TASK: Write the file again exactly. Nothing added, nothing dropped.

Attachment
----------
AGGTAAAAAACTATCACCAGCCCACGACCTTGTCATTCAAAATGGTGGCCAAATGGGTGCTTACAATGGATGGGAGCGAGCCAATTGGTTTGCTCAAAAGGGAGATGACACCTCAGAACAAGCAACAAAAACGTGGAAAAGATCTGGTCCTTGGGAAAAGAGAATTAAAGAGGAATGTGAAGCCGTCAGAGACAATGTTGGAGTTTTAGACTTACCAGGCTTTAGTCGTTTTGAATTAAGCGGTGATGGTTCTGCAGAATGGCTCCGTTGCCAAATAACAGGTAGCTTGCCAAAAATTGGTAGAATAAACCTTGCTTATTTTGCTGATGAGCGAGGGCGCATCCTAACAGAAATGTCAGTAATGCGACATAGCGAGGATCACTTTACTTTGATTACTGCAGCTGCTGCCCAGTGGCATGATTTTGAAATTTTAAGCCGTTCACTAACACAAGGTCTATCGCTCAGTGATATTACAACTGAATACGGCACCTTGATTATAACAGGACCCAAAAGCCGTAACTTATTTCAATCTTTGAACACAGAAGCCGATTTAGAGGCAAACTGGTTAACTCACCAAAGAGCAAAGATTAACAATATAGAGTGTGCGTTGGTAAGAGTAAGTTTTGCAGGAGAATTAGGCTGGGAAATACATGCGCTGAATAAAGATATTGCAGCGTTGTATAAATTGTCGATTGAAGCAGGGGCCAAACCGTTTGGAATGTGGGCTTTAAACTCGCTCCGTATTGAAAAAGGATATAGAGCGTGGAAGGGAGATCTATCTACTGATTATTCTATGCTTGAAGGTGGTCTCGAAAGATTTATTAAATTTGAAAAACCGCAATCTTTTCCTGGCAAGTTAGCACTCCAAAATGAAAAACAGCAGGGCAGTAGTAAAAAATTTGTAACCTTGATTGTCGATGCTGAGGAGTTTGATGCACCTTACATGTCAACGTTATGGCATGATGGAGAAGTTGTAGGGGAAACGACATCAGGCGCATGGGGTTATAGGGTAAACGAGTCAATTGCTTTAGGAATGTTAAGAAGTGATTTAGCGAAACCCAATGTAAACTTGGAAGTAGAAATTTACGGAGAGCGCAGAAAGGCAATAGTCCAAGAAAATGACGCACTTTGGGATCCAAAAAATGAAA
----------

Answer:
AGGTAAAAAACTATCACCAGCCCACGACCTTGTCATTCAAAATGGTGGCCAAATGGGTGCTTACAATGGATGGGAGCGAGCCAATTGGTTTGCTCAAAAGGGAGATGACACCTCAGAACAAGCAACAAAAACGTGGAAAAGATCTGGTCCTTGGGAAAAGAGAATTAAAGAGGAATGTGAAGCCGTCAGAGACAATGTTGGAGTTTTAGACTTACCAGGCTTTAGTCGTTTTGAATTAAGCGGTGATGGTTCTGCAGAATGGCTCCGTTGCCAAATAACAGGTAGCTTGCCAAAAATTGGTAGAATAAACCTTGCTTATTTTGCTGATGAGCGAGGGCGCATCCTAACAGAAATGTCAGTAATGCGACATAGCGAGGATCACTTTACTTTGATTACTGCAGCTGCTGCCCAGTGGCATGATTTTGAAATTTTAAGCCGTTCACTAACACAAGGTCTATCGCTCAGTGATATTACAACTGAATACGGCACCTTGATTATAACAGGACCCAAAAGCCGTAACTTATTTCAATCTTTGAACACAGAAGCCGATTTAGAGGCAAACTGGTTAACTCACCAAAGAGCAAAGATTAACAATATAGAGTGTGCGTTGGTAAGAGTAAGTTTTGCAGGAGAATTAGGCTGGGAAATACATGCGCTGAATAAAGATATTGCAGCGTTGTATAAATTGTCGATTGAAGCAGGGGCCAAACCGTTTGGAATGTGGGCTTTAAACTCGCTCCGTATTGAAAAAGGATATAGAGCGTGGAAGGGAGATCTATCTACTGATTATTCTATGCTTGAAGGTGGTCTCGAAAGATTTATTAAATTTGAAAAACCGCAATCTTTTCCTGGCAAGTTAGCACTCCAAAATGAAAAACAGCAGGGCAGTAGTAAAAAATTTGTAACCTTGATTGTCGATGCTGAGGAGTTTGATGCACCTTACATGTCAACGTTATGGCATGATGGAGAAGTTGTAGGGGAAACGACATCAGGCGCATGGGGTTATAGGGTAAACGAGTCAATTGCTTTAGGAATGTTAAGAAGTGATTTAGCGAAACCCAATGTAAACTTGGAAGTAGAAATTTACGGAGAGCGCAGAAAGGCAATAGTCCAAGAAAATGACGCACTTTGGGATCCAAAAAATGAAA